Daily Express

Covid took emotional toll on us

Doctor: Battle is not over

- EXCLUSIVE By Giles Sheldrick Chief Reporter

A YOUNG consultant has laid bare the heart-rending 18-month toll of her battle to save Covid patients.

Dr Vaishnavi Kumar is training to specialise in diabetes, endocrinol­ogy and general internal medicine. But when the pandemic struck her clinics were put on hold as medics faced a flood of seriously ill patients.

The dedicated doctor is backing the Daily Express campaign for a lasting memorial to honour heroic NHS workers who died during the service’s greatest health emergency.

Dr Kumar, 34, currently chief registrar at Sandwell and West Birmingham Hospitals Trust, said: “We have all gone through different emotions with each wave. The first was a huge shock and we were dealing with a lot of uncertaint­y.

“At the same time, we felt enthusiast­ic about tackling it – we felt like we were doing something heroic and the public sentiment echoed that.

“All specialty training for junior doctors like myself was on hold. I had to focus on the pandemic alone. It was concerning for me as I was seeing colleagues and doctors becoming unwell too.

“In the second wave and going into a third wave, everyone was just feeling exhausted.”

She added: “It has taken a toll on everyone. We’re a caring profession and this is our calling, but it’s really challengin­g seeing people my age or younger than me coming in so unwell and having to go into intensive care. I once saw a 21-year-old with no other health problems who didn’t make it.

“Just this weekend I saw a lot of people coming in with Covid again. We’re not over it and it’s really shocking. It’s difficult when we’re under increasing pressure to take care of our other patients who are waiting for routine appointmen­ts and surgeries.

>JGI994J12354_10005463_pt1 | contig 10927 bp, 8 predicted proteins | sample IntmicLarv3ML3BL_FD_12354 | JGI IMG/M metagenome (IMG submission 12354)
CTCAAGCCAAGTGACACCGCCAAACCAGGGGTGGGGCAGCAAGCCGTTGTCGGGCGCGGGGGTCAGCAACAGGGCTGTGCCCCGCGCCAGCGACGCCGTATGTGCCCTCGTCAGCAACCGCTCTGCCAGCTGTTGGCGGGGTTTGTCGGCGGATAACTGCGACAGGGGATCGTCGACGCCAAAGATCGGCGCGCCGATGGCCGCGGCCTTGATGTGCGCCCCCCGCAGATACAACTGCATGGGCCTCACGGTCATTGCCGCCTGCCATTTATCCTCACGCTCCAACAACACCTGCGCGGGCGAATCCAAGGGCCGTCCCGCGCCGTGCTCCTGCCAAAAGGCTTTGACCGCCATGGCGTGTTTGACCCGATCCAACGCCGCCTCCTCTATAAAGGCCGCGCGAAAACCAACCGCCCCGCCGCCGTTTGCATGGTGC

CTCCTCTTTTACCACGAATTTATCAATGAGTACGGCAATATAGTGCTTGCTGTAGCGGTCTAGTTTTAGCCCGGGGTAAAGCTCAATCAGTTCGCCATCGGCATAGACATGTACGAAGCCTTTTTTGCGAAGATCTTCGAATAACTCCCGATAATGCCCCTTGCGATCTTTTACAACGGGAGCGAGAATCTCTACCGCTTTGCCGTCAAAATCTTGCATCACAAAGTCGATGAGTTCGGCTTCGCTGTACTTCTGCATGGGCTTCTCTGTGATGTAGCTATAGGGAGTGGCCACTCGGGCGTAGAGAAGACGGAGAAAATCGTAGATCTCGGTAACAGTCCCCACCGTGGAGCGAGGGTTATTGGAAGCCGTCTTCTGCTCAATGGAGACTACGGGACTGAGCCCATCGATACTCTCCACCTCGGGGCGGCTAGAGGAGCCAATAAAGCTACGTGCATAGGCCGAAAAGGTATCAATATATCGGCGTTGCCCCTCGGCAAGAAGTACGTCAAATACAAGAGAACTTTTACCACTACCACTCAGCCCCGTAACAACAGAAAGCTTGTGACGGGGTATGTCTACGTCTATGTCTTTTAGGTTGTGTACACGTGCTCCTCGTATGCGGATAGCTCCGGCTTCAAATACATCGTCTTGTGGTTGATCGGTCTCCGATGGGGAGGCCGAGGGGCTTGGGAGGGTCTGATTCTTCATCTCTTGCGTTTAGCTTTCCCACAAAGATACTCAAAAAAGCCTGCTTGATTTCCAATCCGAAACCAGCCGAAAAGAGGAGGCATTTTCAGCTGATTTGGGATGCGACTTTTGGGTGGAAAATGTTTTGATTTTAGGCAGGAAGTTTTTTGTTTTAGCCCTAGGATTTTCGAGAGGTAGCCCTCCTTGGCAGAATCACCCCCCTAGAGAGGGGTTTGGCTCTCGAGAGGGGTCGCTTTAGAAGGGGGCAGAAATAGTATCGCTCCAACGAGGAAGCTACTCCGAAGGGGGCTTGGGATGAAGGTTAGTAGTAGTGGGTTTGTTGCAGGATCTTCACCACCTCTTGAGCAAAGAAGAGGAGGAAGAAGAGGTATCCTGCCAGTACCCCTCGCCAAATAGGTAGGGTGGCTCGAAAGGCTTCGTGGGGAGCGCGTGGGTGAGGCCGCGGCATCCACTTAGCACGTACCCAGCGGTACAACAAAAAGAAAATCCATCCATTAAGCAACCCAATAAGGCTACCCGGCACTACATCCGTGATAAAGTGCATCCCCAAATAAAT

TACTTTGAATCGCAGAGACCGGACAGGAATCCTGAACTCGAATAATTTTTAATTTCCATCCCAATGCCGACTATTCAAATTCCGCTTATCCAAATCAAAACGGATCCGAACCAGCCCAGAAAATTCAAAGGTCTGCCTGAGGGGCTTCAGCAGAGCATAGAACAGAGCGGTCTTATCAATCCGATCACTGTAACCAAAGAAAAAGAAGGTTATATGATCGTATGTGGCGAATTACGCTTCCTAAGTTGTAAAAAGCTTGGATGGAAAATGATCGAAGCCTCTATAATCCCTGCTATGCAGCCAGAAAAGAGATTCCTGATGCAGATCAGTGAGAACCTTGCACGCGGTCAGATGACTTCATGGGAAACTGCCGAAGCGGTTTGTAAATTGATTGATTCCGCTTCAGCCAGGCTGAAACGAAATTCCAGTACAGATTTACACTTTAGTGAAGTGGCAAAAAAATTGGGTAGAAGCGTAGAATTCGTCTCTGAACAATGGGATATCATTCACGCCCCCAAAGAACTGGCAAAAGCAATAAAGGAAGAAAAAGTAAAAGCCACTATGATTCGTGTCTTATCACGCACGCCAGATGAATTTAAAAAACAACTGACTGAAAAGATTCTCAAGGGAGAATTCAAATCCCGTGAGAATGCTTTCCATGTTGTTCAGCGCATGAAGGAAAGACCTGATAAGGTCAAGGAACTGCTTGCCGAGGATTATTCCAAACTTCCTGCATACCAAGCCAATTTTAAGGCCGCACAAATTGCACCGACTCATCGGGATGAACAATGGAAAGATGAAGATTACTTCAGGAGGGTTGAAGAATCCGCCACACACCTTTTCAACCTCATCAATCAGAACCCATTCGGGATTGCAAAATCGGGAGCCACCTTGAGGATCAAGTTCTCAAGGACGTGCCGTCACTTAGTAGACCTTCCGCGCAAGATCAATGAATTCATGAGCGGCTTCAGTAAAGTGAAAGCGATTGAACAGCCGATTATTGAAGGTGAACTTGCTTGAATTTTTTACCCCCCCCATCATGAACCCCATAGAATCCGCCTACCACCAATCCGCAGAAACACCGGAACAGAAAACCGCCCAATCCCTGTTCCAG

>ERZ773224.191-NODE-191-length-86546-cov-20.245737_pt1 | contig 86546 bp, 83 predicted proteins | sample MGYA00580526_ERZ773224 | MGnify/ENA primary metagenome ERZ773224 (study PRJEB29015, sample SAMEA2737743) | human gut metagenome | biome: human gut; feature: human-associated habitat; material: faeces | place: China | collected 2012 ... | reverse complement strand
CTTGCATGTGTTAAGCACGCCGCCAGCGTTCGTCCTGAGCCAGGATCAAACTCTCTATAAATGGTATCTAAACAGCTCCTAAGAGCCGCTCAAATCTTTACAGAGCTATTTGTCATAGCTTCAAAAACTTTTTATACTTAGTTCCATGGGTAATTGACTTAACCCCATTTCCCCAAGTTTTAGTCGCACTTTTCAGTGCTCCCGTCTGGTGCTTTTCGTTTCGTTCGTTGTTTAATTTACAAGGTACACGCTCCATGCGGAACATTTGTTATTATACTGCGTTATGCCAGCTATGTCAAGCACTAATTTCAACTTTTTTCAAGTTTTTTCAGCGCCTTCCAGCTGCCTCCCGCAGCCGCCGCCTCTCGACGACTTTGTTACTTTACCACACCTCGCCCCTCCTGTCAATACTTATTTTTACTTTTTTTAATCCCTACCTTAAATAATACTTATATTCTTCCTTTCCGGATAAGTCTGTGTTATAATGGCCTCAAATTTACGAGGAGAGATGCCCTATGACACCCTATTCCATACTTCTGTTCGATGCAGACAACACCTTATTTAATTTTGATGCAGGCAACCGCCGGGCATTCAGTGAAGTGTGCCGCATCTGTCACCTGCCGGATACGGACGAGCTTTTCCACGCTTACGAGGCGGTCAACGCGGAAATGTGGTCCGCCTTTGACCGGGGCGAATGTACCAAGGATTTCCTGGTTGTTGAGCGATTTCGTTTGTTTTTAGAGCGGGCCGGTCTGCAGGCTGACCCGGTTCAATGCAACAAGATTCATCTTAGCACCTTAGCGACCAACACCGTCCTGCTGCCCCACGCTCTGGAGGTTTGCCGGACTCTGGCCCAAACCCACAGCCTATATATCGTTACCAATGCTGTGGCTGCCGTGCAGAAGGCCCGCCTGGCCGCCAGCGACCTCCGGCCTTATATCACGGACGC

“If another peak happens we’ll have to push everything back again.”

Dr Kumar also fears that pausing training during each virus wave will slow the rate of doctors progressin­g to become consultant­s.

Her parents, who also work for the NHS, live in Leicester and she formed a Covid bubble with them. But she found the ban on visiting her beloved grandparen­ts in southern India tough.

She said: “I have visited them most summers since my childhood. But due to the pandemic I was unable to travel. I unfortunat­ely lost my grandfathe­r earlier this year and couldn’t attend his funeral as it was during the peak of the second wave. It was challengin­g emotionall­y not being able to see him before he died.

“Some of my family became very unwell with Covid during the recent peak in India and their struggles were a timely reminder of how incredibly fortunate we are to have the NHS.”

In her non-clinic time, Dr Kumar is responsibl­e for co-ordinating a team to provide emergency care for those who are admitted, managing unwell patients out of hours and working closely with on-call consultant­s to decide what to do next.

The Daily Express is proud to back the Memorial for NHS Heroes campaign for a 20ft bronze sculpture set to be unveiled in central London next year. It will carry the names of every frontline worker who died during the pandemic.

Through our crusade we are asking readers to dig deep to raise £250,000 to make the project a reality.

Two intertwine­d trees with hundreds of hand-sculpted leaves will be featured, along with catkins that chime in the wind and roots tumbling down over bronze rocks, representi­ng eternal life.Workers will be remembered with the inscriptio­n: “You laid your love for those in life. Your sleep is not in vain.”

Equally significan­t sculptures will be unveiled in Scotland, Wales and Northern Ireland.

Dr Kumar said of the memorial: “I hope it stands as a piece of important history that encapsulat­es the bravery and courage of our NHS staff.

“Honouring each and every brave individual is tremendous and hopefully offers some solace to their families.

“In terms of a name, the word fortitude really stands out for me as a good descriptio­n. A Latin phrase might be quite fitting as a lot of medical terms have Latin origins.”

 ??  ??
 ??  ?? Dr Vaishnavi Kumar saw unimaginab­le suffering
Dr Vaishnavi Kumar saw unimaginab­le suffering

Newspapers in English

Newspapers from United Kingdom